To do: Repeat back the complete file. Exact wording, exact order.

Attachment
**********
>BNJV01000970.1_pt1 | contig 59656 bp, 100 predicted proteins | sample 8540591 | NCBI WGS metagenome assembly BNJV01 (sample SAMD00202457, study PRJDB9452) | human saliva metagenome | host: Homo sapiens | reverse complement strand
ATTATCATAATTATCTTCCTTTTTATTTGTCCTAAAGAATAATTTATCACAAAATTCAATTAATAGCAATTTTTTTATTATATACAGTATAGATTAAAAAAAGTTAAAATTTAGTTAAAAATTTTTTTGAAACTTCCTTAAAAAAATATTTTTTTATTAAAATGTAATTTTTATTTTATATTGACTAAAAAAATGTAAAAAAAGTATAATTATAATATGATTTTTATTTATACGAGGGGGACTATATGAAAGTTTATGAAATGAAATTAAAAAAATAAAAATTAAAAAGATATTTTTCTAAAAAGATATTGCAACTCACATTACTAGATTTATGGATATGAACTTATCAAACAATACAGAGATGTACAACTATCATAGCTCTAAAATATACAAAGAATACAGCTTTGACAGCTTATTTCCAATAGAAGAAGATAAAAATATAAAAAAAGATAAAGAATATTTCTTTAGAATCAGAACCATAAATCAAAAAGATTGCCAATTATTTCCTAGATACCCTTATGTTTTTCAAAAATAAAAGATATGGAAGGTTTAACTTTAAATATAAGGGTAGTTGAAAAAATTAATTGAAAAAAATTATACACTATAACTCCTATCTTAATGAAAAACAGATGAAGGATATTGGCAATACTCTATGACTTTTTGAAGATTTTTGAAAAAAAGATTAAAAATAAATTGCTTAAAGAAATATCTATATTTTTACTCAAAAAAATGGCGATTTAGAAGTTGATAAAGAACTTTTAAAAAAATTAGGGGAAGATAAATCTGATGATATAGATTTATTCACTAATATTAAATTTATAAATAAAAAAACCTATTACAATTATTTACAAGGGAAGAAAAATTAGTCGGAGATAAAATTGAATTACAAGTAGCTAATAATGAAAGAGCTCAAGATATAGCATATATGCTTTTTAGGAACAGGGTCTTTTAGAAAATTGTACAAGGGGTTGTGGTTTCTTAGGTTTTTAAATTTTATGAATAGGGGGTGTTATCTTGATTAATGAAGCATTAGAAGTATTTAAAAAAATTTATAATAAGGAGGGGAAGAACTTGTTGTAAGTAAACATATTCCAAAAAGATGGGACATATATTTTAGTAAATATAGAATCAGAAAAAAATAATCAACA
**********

>BNJV01000970.1_pt1 | contig 59656 bp, 100 predicted proteins | sample 8540591 | NCBI WGS metagenome assembly BNJV01 (sample SAMD00202457, study PRJDB9452) | human saliva metagenome | host: Homo sapiens | reverse complement strand
ATTATCATAATTATCTTCCTTTTTATTTGTCCTAAAGAATAATTTATCACAAAATTCAATTAATAGCAATTTTTTTATTATATACAGTATAGATTAAAAAAAGTTAAAATTTAGTTAAAAATTTTTTTGAAACTTCCTTAAAAAAATATTTTTTTATTAAAATGTAATTTTTATTTTATATTGACTAAAAAAATGTAAAAAAAGTATAATTATAATATGATTTTTATTTATACGAGGGGGACTATATGAAAGTTTATGAAATGAAATTAAAAAAATAAAAATTAAAAAGATATTTTTCTAAAAAGATATTGCAACTCACATTACTAGATTTATGGATATGAACTTATCAAACAATACAGAGATGTACAACTATCATAGCTCTAAAATATACAAAGAATACAGCTTTGACAGCTTATTTCCAATAGAAGAAGATAAAAATATAAAAAAAGATAAAGAATATTTCTTTAGAATCAGAACCATAAATCAAAAAGATTGCCAATTATTTCCTAGATACCCTTATGTTTTTCAAAAATAAAAGATATGGAAGGTTTAACTTTAAATATAAGGGTAGTTGAAAAAATTAATTGAAAAAAATTATACACTATAACTCCTATCTTAATGAAAAACAGATGAAGGATATTGGCAATACTCTATGACTTTTTGAAGATTTTTGAAAAAAAGATTAAAAATAAATTGCTTAAAGAAATATCTATATTTTTACTCAAAAAAATGGCGATTTAGAAGTTGATAAAGAACTTTTAAAAAAATTAGGGGAAGATAAATCTGATGATATAGATTTATTCACTAATATTAAATTTATAAATAAAAAAACCTATTACAATTATTTACAAGGGAAGAAAAATTAGTCGGAGATAAAATTGAATTACAAGTAGCTAATAATGAAAGAGCTCAAGATATAGCATATATGCTTTTTAGGAACAGGGTCTTTTAGAAAATTGTACAAGGGGTTGTGGTTTCTTAGGTTTTTAAATTTTATGAATAGGGGGTGTTATCTTGATTAATGAAGCATTAGAAGTATTTAAAAAAATTTATAATAAGGAGGGGAAGAACTTGTTGTAAGTAAACATATTCCAAAAAGATGGGACATATATTTTAGTAAATATAGAATCAGAAAAAAATAATCAACA